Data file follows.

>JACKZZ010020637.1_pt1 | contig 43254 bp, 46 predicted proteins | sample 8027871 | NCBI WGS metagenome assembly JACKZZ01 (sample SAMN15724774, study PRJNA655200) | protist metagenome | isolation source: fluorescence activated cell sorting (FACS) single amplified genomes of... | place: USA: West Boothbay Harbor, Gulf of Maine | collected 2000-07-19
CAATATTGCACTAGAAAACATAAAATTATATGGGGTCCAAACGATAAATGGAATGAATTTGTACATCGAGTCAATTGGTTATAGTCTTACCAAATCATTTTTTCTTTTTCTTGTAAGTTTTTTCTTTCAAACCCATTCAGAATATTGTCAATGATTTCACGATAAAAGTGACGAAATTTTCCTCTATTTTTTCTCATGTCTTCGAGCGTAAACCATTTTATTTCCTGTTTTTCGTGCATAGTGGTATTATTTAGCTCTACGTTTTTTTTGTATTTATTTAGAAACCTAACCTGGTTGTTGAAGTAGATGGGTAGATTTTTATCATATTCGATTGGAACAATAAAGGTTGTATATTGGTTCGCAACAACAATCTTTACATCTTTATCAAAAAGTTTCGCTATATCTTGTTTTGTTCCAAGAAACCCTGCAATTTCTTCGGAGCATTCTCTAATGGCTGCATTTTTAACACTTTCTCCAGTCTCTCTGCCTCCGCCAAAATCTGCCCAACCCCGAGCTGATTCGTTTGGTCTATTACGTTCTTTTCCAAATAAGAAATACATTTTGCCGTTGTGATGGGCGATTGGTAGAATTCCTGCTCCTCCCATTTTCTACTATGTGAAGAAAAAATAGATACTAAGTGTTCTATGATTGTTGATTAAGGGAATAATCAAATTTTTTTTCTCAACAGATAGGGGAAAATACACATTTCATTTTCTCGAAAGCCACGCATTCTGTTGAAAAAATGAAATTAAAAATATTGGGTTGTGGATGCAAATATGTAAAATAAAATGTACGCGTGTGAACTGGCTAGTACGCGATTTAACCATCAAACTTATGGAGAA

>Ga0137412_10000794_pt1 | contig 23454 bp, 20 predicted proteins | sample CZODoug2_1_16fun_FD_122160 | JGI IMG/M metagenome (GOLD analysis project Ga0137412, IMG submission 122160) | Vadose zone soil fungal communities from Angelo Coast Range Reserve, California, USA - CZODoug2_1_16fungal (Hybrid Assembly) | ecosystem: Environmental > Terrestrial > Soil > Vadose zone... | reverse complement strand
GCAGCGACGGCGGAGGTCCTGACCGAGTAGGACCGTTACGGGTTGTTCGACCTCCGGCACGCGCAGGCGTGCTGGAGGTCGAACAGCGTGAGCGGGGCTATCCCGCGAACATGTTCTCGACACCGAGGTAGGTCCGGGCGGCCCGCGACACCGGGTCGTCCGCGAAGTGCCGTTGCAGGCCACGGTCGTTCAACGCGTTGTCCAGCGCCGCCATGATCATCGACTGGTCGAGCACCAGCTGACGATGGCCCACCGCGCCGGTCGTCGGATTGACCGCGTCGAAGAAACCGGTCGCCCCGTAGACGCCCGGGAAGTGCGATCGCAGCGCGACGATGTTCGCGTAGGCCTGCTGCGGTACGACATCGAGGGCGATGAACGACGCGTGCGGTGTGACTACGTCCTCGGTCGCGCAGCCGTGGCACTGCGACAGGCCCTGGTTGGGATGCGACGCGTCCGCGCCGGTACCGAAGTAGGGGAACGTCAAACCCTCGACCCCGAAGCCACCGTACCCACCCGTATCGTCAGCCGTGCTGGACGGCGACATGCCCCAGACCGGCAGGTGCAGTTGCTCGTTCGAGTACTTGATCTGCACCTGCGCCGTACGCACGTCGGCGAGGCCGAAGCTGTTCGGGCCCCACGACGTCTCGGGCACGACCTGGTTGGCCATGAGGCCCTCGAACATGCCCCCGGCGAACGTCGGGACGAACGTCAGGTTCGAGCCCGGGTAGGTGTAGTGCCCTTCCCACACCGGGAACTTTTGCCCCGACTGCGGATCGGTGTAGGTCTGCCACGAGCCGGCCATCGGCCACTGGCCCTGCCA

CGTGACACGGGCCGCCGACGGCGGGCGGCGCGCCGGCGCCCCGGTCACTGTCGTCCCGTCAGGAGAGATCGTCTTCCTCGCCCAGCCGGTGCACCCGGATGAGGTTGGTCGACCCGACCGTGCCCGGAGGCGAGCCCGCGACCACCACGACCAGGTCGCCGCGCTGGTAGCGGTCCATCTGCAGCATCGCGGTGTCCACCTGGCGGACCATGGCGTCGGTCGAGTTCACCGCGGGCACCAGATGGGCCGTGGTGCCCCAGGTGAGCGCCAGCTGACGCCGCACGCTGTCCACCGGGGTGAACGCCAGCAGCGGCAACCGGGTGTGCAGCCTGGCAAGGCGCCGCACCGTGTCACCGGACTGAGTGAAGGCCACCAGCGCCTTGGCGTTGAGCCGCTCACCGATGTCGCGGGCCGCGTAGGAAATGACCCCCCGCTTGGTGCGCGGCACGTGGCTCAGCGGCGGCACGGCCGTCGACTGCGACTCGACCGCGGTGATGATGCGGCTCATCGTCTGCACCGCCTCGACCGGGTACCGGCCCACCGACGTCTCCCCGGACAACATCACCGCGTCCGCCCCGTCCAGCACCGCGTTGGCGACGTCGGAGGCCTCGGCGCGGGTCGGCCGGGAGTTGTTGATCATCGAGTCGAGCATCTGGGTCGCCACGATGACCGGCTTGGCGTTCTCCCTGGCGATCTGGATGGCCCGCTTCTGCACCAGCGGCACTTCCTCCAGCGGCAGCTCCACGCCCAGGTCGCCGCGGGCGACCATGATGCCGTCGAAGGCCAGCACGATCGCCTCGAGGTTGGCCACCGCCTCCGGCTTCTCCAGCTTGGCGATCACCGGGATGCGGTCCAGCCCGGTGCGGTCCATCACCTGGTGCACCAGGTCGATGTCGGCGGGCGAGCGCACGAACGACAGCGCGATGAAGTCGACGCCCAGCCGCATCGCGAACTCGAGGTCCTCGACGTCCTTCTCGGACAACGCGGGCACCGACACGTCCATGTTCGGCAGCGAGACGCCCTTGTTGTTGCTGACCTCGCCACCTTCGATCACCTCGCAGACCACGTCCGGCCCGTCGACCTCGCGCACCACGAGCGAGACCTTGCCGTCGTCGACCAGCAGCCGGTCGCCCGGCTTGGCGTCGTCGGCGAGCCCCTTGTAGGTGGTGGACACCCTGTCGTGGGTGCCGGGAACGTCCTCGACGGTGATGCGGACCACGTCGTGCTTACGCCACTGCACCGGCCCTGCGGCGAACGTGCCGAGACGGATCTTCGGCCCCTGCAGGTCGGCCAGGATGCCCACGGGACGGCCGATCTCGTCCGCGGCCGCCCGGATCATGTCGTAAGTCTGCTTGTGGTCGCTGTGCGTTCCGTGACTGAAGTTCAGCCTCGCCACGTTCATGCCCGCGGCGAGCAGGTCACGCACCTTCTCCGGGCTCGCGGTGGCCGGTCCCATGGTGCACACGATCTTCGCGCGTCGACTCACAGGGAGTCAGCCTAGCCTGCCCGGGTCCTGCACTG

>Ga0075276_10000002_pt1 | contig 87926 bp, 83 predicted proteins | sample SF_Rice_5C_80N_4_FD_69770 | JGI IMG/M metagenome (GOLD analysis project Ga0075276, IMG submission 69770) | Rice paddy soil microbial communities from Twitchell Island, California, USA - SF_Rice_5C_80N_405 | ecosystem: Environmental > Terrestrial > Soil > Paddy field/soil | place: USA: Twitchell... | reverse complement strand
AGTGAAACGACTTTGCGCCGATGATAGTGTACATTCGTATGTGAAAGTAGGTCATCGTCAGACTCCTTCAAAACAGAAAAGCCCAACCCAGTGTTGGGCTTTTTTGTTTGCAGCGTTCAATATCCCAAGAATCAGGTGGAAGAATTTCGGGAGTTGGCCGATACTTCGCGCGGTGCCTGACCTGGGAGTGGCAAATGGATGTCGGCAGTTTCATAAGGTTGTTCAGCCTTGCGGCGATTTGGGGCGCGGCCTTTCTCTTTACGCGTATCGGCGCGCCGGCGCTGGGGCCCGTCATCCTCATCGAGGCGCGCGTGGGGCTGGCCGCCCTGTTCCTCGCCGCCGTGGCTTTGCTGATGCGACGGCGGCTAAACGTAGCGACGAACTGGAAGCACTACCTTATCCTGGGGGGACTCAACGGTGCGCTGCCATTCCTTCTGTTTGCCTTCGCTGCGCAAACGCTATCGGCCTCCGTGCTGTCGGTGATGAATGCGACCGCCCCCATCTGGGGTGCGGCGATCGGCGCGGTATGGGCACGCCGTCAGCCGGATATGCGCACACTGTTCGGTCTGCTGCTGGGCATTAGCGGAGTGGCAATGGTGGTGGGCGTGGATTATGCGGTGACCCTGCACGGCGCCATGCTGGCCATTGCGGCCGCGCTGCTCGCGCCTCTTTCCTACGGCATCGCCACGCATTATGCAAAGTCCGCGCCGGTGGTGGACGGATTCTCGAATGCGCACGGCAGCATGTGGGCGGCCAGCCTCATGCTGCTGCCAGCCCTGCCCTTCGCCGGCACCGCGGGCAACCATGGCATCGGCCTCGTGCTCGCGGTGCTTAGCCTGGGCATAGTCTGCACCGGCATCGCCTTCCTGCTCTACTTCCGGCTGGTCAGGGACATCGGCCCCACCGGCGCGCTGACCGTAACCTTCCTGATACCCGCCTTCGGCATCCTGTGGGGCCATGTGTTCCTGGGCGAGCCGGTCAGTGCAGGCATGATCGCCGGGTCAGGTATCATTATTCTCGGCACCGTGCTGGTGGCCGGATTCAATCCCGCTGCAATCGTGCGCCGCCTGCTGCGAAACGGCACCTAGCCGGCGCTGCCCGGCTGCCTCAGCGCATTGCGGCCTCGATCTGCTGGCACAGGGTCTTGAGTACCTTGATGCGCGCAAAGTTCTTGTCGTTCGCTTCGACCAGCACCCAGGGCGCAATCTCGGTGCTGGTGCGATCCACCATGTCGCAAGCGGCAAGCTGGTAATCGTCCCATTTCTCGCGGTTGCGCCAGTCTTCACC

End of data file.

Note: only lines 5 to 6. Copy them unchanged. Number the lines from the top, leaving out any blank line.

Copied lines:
CGTGACACGGGCCGCCGACGGCGGGCGGCGCGCCGGCGCCCCGGTCACTGTCGTCCCGTCAGGAGAGATCGTCTTCCTCGCCCAGCCGGTGCACCCGGATGAGGTTGGTCGACCCGACCGTGCCCGGAGGCGAGCCCGCGACCACCACGACCAGGTCGCCGCGCTGGTAGCGGTCCATCTGCAGCATCGCGGTGTCCACCTGGCGGACCATGGCGTCGGTCGAGTTCACCGCGGGCACCAGATGGGCCGTGGTGCCCCAGGTGAGCGCCAGCTGACGCCGCACGCTGTCCACCGGGGTGAACGCCAGCAGCGGCAACCGGGTGTGCAGCCTGGCAAGGCGCCGCACCGTGTCACCGGACTGAGTGAAGGCCACCAGCGCCTTGGCGTTGAGCCGCTCACCGATGTCGCGGGCCGCGTAGGAAATGACCCCCCGCTTGGTGCGCGGCACGTGGCTCAGCGGCGGCACGGCCGTCGACTGCGACTCGACCGCGGTGATGATGCGGCTCATCGTCTGCACCGCCTCGACCGGGTACCGGCCCACCGACGTCTCCCCGGACAACATCACCGCGTCCGCCCCGTCCAGCACCGCGTTGGCGACGTCGGAGGCCTCGGCGCGGGTCGGCCGGGAGTTGTTGATCATCGAGTCGAGCATCTGGGTCGCCACGATGACCGGCTTGGCGTTCTCCCTGGCGATCTGGATGGCCCGCTTCTGCACCAGCGGCACTTCCTCCAGCGGCAGCTCCACGCCCAGGTCGCCGCGGGCGACCATGATGCCGTCGAAGGCCAGCACGATCGCCTCGAGGTTGGCCACCGCCTCCGGCTTCTCCAGCTTGGCGATCACCGGGATGCGGTCCAGCCCGGTGCGGTCCATCACCTGGTGCACCAGGTCGATGTCGGCGGGCGAGCGCACGAACGACAGCGCGATGAAGTCGACGCCCAGCCGCATCGCGAACTCGAGGTCCTCGACGTCCTTCTCGGACAACGCGGGCACCGACACGTCCATGTTCGGCAGCGAGACGCCCTTGTTGTTGCTGACCTCGCCACCTTCGATCACCTCGCAGACCACGTCCGGCCCGTCGACCTCGCGCACCACGAGCGAGACCTTGCCGTCGTCGACCAGCAGCCGGTCGCCCGGCTTGGCGTCGTCGGCGAGCCCCTTGTAGGTGGTGGACACCCTGTCGTGGGTGCCGGGAACGTCCTCGACGGTGATGCGGACCACGTCGTGCTTACGCCACTGCACCGGCCCTGCGGCGAACGTGCCGAGACGGATCTTCGGCCCCTGCAGGTCGGCCAGGATGCCCACGGGACGGCCGATCTCGTCCGCGGCCGCCCGGATCATGTCGTAAGTCTGCTTGTGGTCGCTGTGCGTTCCGTGACTGAAGTTCAGCCTCGCCACGTTCATGCCCGCGGCGAGCAGGTCACGCACCTTCTCCGGGCTCGCGGTGGCCGGTCCCATGGTGCACACGATCTTCGCGCGTCGACTCACAGGGAGTCAGCCTAGCCTGCCCGGGTCCTGCACTG

>Ga0075276_10000002_pt1 | contig 87926 bp, 83 predicted proteins | sample SF_Rice_5C_80N_4_FD_69770 | JGI IMG/M metagenome (GOLD analysis project Ga0075276, IMG submission 69770) | Rice paddy soil microbial communities from Twitchell Island, California, USA - SF_Rice_5C_80N_405 | ecosystem: Environmental > Terrestrial > Soil > Paddy field/soil | place: USA: Twitchell... | reverse complement strand